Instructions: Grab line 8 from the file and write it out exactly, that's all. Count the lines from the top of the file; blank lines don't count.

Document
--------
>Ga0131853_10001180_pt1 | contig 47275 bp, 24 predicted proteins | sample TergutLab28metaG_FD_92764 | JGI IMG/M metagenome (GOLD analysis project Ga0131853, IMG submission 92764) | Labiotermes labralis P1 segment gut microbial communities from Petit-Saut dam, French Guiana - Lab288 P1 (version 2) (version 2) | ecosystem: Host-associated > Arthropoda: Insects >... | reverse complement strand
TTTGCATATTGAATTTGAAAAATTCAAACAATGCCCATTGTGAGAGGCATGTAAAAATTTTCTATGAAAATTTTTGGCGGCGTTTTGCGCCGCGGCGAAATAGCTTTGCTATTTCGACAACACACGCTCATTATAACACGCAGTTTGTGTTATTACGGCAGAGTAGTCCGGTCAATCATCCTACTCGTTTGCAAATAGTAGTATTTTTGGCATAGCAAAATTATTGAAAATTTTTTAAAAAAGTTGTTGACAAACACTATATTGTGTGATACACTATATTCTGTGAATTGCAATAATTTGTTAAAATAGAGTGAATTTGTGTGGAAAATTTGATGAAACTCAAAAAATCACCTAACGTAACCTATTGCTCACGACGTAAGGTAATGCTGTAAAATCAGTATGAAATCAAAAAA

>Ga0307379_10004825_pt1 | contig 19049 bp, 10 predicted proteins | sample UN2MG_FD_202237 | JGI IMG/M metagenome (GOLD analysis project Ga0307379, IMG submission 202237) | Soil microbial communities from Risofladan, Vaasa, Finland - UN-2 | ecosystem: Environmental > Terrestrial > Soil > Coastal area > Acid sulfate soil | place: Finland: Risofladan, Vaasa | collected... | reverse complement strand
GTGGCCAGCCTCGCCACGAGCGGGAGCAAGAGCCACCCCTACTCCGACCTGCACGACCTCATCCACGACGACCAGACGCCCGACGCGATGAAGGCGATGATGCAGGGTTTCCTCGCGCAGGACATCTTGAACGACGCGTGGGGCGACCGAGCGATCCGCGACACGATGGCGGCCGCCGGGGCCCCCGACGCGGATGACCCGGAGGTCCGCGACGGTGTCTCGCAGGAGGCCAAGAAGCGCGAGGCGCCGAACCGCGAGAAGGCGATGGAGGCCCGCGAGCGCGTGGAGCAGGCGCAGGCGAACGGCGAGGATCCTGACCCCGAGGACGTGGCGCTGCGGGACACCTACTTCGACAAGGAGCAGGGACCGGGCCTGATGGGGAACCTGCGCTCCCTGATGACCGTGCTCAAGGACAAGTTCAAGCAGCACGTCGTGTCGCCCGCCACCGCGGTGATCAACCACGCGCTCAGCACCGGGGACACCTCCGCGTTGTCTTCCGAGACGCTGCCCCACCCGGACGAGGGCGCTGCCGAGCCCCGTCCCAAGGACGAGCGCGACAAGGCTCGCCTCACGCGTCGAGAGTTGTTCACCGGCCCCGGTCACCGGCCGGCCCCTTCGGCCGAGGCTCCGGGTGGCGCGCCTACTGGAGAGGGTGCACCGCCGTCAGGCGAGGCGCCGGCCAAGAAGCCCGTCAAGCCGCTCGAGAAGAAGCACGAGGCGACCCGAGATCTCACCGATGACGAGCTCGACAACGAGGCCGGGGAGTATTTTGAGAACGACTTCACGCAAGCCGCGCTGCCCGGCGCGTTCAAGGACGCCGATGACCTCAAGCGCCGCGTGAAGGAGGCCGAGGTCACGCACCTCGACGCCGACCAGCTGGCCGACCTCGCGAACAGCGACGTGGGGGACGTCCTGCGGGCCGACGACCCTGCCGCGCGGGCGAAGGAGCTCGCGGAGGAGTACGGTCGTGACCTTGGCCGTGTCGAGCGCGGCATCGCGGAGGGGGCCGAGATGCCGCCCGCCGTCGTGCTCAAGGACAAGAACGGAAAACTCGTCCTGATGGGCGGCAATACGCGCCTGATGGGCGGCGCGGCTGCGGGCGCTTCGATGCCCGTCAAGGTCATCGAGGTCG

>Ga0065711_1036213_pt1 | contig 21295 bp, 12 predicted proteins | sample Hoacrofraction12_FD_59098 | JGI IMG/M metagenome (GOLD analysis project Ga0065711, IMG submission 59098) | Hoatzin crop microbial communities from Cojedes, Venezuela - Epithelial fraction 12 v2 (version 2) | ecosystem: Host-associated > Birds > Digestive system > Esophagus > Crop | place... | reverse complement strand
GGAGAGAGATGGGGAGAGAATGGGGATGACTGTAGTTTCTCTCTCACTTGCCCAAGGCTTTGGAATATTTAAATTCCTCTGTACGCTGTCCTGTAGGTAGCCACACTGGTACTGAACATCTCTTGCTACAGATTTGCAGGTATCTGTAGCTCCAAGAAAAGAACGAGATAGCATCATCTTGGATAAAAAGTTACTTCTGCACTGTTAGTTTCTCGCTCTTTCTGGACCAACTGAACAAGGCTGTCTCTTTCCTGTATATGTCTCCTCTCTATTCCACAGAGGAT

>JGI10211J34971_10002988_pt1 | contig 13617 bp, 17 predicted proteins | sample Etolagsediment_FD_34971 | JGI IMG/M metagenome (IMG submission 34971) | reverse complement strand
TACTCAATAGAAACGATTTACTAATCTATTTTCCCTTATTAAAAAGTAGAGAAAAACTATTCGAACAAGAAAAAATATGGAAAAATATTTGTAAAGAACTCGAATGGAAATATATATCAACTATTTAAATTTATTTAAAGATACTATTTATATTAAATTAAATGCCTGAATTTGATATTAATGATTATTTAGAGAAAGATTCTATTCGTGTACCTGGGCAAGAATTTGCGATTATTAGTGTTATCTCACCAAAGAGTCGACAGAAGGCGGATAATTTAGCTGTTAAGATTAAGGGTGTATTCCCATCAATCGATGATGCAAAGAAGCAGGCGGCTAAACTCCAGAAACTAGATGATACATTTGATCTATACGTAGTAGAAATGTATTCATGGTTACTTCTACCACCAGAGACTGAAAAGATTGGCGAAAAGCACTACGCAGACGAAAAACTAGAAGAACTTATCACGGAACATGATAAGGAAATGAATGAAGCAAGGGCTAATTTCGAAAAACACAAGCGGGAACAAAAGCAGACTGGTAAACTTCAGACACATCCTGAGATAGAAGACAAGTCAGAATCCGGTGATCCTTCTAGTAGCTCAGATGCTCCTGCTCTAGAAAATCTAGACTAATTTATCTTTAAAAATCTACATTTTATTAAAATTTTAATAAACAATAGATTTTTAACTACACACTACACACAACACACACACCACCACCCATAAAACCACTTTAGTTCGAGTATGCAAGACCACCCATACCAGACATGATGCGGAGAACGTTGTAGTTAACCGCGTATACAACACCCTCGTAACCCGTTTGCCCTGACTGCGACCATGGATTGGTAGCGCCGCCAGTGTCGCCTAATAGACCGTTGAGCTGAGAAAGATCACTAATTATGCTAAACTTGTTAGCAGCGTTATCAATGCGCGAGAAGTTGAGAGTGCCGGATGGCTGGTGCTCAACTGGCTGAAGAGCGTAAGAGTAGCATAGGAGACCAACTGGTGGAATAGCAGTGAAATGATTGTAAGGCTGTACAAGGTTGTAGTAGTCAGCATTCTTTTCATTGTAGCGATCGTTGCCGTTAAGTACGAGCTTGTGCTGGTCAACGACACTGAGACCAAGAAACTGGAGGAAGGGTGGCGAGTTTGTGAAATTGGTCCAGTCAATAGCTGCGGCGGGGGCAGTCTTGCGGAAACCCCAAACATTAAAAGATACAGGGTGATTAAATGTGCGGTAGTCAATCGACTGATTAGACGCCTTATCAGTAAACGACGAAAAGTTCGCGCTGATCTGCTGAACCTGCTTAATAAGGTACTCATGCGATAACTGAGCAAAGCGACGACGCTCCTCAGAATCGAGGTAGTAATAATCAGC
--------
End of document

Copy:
TACTCAATAGAAACGATTTACTAATCTATTTTCCCTTATTAAAAAGTAGAGAAAAACTATTCGAACAAGAAAAAATATGGAAAAATATTTGTAAAGAACTCGAATGGAAATATATATCAACTATTTAAATTTATTTAAAGATACTATTTATATTAAATTAAATGCCTGAATTTGATATTAATGATTATTTAGAGAAAGATTCTATTCGTGTACCTGGGCAAGAATTTGCGATTATTAGTGTTATCTCACCAAAGAGTCGACAGAAGGCGGATAATTTAGCTGTTAAGATTAAGGGTGTATTCCCATCAATCGATGATGCAAAGAAGCAGGCGGCTAAACTCCAGAAACTAGATGATACATTTGATCTATACGTAGTAGAAATGTATTCATGGTTACTTCTACCACCAGAGACTGAAAAGATTGGCGAAAAGCACTACGCAGACGAAAAACTAGAAGAACTTATCACGGAACATGATAAGGAAATGAATGAAGCAAGGGCTAATTTCGAAAAACACAAGCGGGAACAAAAGCAGACTGGTAAACTTCAGACACATCCTGAGATAGAAGACAAGTCAGAATCCGGTGATCCTTCTAGTAGCTCAGATGCTCCTGCTCTAGAAAATCTAGACTAATTTATCTTTAAAAATCTACATTTTATTAAAATTTTAATAAACAATAGATTTTTAACTACACACTACACACAACACACACACCACCACCCATAAAACCACTTTAGTTCGAGTATGCAAGACCACCCATACCAGACATGATGCGGAGAACGTTGTAGTTAACCGCGTATACAACACCCTCGTAACCCGTTTGCCCTGACTGCGACCATGGATTGGTAGCGCCGCCAGTGTCGCCTAATAGACCGTTGAGCTGAGAAAGATCACTAATTATGCTAAACTTGTTAGCAGCGTTATCAATGCGCGAGAAGTTGAGAGTGCCGGATGGCTGGTGCTCAACTGGCTGAAGAGCGTAAGAGTAGCATAGGAGACCAACTGGTGGAATAGCAGTGAAATGATTGTAAGGCTGTACAAGGTTGTAGTAGTCAGCATTCTTTTCATTGTAGCGATCGTTGCCGTTAAGTACGAGCTTGTGCTGGTCAACGACACTGAGACCAAGAAACTGGAGGAAGGGTGGCGAGTTTGTGAAATTGGTCCAGTCAATAGCTGCGGCGGGGGCAGTCTTGCGGAAACCCCAAACATTAAAAGATACAGGGTGATTAAATGTGCGGTAGTCAATCGACTGATTAGACGCCTTATCAGTAAACGACGAAAAGTTCGCGCTGATCTGCTGAACCTGCTTAATAAGGTACTCATGCGATAACTGAGCAAAGCGACGACGCTCCTCAGAATCGAGGTAGTAATAATCAGC